Though it had a lot of plot (and thanks to the Plasticine, a lot of action!) I think it was actually one of those quieter books like The Adoration of Jenna Fox (which lately I'm comparing everything to, agh!) and also The Different Girl, Melody Burning, etc. It had a lot to do with character development via the plot and reminded me of Altered by Jennifer Rush in that way, too.
I guess what I'm trying to say is, it wasn't a cryo book like Across the Universe (Beth Revis) is a cryo book. It wasn't a sci-fi fairytale retelling like Cinder was. But it was beautifully done, a fantastic read, and it had a great little twist at the end that just gave me that burning sensation of a story living beyond its pages.
But it IS quieter. The first couple chapters gave me problems. I was afraid I already knew how the story would go, and I almost put it down for good, but things picked up again and I was glad I pushed through. If you're the kind of person who pushed through the slow 100 pages of The Host and ended up loving it, or enjoys the quieter, quirkier books like Melody Burning, or who thought Altered was awesome even though maybe you thought it should read like the Uglies series and it didn't*--then you will know how to enjoy this.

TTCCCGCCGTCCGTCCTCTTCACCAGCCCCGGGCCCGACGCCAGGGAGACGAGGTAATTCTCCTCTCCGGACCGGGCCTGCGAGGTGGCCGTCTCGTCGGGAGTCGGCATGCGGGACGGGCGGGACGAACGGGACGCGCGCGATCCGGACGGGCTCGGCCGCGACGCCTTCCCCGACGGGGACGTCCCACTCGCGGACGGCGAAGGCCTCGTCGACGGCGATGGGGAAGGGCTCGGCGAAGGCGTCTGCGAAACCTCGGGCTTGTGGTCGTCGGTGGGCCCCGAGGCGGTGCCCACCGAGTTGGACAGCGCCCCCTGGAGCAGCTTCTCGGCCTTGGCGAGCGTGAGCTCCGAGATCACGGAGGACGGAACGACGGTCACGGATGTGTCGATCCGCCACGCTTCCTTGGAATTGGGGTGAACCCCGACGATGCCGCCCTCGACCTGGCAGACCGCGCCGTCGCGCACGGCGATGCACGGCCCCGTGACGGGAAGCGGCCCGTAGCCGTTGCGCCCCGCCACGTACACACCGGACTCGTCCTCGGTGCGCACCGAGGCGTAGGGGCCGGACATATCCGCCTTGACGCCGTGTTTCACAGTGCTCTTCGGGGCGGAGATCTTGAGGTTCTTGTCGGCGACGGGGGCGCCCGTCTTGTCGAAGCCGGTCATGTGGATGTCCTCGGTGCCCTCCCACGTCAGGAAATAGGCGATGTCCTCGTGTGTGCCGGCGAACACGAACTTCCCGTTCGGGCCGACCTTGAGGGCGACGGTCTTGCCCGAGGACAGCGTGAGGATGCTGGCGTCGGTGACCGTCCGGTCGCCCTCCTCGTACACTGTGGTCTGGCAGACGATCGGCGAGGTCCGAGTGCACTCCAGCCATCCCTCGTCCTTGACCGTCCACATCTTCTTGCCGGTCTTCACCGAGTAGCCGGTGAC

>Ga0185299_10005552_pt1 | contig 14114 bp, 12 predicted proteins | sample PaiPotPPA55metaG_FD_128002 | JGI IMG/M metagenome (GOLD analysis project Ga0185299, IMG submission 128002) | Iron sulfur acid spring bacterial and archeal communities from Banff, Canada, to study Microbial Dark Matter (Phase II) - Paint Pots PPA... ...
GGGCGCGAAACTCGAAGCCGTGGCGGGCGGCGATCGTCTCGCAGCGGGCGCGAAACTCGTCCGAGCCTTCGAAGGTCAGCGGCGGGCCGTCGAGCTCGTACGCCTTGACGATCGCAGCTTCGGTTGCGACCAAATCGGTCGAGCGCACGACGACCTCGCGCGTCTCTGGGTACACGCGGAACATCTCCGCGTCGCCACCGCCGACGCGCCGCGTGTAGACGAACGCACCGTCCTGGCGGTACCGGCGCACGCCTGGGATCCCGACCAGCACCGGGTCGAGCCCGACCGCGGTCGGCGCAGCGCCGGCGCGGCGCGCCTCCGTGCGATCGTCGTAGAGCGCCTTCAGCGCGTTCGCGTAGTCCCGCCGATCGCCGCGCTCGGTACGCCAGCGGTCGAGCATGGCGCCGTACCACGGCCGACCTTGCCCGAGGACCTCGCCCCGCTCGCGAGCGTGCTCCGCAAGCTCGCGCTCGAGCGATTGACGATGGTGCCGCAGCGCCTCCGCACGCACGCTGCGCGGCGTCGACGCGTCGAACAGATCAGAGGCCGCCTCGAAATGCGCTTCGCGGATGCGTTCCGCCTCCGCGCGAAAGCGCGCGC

*Just a P.S? I LOVE all those books mentioned, both sets of comparisons. I just want to recognize that it's very easy to come at a book with set ideas on what you expect it to be like, and then feel frustrated when it turns out as something completely different. I love both kind of books but it always helps to know which one I'm getting into :)